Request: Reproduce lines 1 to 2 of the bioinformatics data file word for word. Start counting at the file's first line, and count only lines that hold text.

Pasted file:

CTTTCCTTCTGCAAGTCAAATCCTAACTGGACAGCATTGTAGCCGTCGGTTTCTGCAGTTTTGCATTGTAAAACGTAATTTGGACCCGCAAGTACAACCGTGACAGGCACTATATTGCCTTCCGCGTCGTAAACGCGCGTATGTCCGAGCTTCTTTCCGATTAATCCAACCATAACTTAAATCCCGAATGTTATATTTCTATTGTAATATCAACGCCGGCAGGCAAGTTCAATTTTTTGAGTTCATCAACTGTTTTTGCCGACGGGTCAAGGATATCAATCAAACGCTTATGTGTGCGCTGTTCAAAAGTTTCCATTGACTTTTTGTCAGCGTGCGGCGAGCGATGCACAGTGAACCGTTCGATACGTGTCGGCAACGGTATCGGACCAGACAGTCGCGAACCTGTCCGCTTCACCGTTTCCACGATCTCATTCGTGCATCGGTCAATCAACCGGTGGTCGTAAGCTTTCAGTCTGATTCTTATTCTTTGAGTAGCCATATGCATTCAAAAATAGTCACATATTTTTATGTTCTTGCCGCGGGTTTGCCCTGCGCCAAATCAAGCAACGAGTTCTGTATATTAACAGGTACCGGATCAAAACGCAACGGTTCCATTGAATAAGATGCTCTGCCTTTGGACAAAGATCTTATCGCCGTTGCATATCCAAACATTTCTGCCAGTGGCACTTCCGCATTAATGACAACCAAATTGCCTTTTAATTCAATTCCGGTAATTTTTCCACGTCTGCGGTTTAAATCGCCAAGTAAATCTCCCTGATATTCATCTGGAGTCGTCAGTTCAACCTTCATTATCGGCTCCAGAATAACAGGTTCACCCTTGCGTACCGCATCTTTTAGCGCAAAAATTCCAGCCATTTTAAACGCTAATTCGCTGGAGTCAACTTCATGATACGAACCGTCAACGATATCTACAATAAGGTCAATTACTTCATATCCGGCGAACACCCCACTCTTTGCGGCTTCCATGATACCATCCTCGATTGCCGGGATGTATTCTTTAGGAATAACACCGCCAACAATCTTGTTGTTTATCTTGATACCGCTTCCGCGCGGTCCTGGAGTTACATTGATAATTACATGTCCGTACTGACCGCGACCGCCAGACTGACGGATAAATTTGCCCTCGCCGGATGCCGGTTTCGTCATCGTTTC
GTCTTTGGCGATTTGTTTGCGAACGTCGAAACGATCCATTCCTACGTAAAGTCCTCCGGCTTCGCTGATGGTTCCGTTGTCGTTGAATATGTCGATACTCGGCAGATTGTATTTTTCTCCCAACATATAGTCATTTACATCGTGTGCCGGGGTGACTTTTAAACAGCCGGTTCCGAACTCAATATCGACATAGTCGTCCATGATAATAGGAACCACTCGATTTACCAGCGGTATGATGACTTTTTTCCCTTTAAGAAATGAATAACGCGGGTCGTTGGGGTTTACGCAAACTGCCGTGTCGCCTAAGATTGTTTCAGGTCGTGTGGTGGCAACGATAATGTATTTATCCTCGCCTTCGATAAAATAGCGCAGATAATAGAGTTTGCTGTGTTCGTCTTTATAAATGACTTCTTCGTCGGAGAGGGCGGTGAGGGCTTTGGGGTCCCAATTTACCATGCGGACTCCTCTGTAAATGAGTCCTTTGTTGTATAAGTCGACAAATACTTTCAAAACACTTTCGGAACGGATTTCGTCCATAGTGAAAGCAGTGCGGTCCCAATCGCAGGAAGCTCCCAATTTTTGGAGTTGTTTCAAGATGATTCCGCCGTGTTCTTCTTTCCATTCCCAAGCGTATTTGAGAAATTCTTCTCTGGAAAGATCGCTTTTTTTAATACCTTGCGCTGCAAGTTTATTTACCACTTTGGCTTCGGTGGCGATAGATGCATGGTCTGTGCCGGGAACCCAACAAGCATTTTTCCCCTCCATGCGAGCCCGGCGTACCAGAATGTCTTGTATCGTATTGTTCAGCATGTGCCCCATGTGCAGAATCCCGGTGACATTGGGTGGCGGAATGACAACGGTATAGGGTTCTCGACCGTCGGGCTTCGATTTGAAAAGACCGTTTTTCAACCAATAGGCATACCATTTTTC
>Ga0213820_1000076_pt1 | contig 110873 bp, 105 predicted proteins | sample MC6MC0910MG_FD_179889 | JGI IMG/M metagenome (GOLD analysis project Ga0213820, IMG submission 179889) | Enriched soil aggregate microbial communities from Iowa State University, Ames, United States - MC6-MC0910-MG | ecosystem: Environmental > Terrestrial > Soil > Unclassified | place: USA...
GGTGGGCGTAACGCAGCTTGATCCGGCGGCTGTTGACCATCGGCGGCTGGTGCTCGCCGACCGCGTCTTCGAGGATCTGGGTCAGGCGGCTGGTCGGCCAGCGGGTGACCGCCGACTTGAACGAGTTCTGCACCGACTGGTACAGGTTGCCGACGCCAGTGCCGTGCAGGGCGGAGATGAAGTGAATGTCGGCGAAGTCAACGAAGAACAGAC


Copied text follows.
CTTTCCTTCTGCAAGTCAAATCCTAACTGGACAGCATTGTAGCCGTCGGTTTCTGCAGTTTTGCATTGTAAAACGTAATTTGGACCCGCAAGTACAACCGTGACAGGCACTATATTGCCTTCCGCGTCGTAAACGCGCGTATGTCCGAGCTTCTTTCCGATTAATCCAACCATAACTTAAATCCCGAATGTTATATTTCTATTGTAATATCAACGCCGGCAGGCAAGTTCAATTTTTTGAGTTCATCAACTGTTTTTGCCGACGGGTCAAGGATATCAATCAAACGCTTATGTGTGCGCTGTTCAAAAGTTTCCATTGACTTTTTGTCAGCGTGCGGCGAGCGATGCACAGTGAACCGTTCGATACGTGTCGGCAACGGTATCGGACCAGACAGTCGCGAACCTGTCCGCTTCACCGTTTCCACGATCTCATTCGTGCATCGGTCAATCAACCGGTGGTCGTAAGCTTTCAGTCTGATTCTTATTCTTTGAGTAGCCATATGCATTCAAAAATAGTCACATATTTTTATGTTCTTGCCGCGGGTTTGCCCTGCGCCAAATCAAGCAACGAGTTCTGTATATTAACAGGTACCGGATCAAAACGCAACGGTTCCATTGAATAAGATGCTCTGCCTTTGGACAAAGATCTTATCGCCGTTGCATATCCAAACATTTCTGCCAGTGGCACTTCCGCATTAATGACAACCAAATTGCCTTTTAATTCAATTCCGGTAATTTTTCCACGTCTGCGGTTTAAATCGCCAAGTAAATCTCCCTGATATTCATCTGGAGTCGTCAGTTCAACCTTCATTATCGGCTCCAGAATAACAGGTTCACCCTTGCGTACCGCATCTTTTAGCGCAAAAATTCCAGCCATTTTAAACGCTAATTCGCTGGAGTCAACTTCATGATACGAACCGTCAACGATATCTACAATAAGGTCAATTACTTCATATCCGGCGAACACCCCACTCTTTGCGGCTTCCATGATACCATCCTCGATTGCCGGGATGTATTCTTTAGGAATAACACCGCCAACAATCTTGTTGTTTATCTTGATACCGCTTCCGCGCGGTCCTGGAGTTACATTGATAATTACATGTCCGTACTGACCGCGACCGCCAGACTGACGGATAAATTTGCCCTCGCCGGATGCCGGTTTCGTCATCGTTTC
GTCTTTGGCGATTTGTTTGCGAACGTCGAAACGATCCATTCCTACGTAAAGTCCTCCGGCTTCGCTGATGGTTCCGTTGTCGTTGAATATGTCGATACTCGGCAGATTGTATTTTTCTCCCAACATATAGTCATTTACATCGTGTGCCGGGGTGACTTTTAAACAGCCGGTTCCGAACTCAATATCGACATAGTCGTCCATGATAATAGGAACCACTCGATTTACCAGCGGTATGATGACTTTTTTCCCTTTAAGAAATGAATAACGCGGGTCGTTGGGGTTTACGCAAACTGCCGTGTCGCCTAAGATTGTTTCAGGTCGTGTGGTGGCAACGATAATGTATTTATCCTCGCCTTCGATAAAATAGCGCAGATAATAGAGTTTGCTGTGTTCGTCTTTATAAATGACTTCTTCGTCGGAGAGGGCGGTGAGGGCTTTGGGGTCCCAATTTACCATGCGGACTCCTCTGTAAATGAGTCCTTTGTTGTATAAGTCGACAAATACTTTCAAAACACTTTCGGAACGGATTTCGTCCATAGTGAAAGCAGTGCGGTCCCAATCGCAGGAAGCTCCCAATTTTTGGAGTTGTTTCAAGATGATTCCGCCGTGTTCTTCTTTCCATTCCCAAGCGTATTTGAGAAATTCTTCTCTGGAAAGATCGCTTTTTTTAATACCTTGCGCTGCAAGTTTATTTACCACTTTGGCTTCGGTGGCGATAGATGCATGGTCTGTGCCGGGAACCCAACAAGCATTTTTCCCCTCCATGCGAGCCCGGCGTACCAGAATGTCTTGTATCGTATTGTTCAGCATGTGCCCCATGTGCAGAATCCCGGTGACATTGGGTGGCGGAATGACAACGGTATAGGGTTCTCGACCGTCGGGCTTCGATTTGAAAAGACCGTTTTTCAACCAATAGGCATACCATTTTTC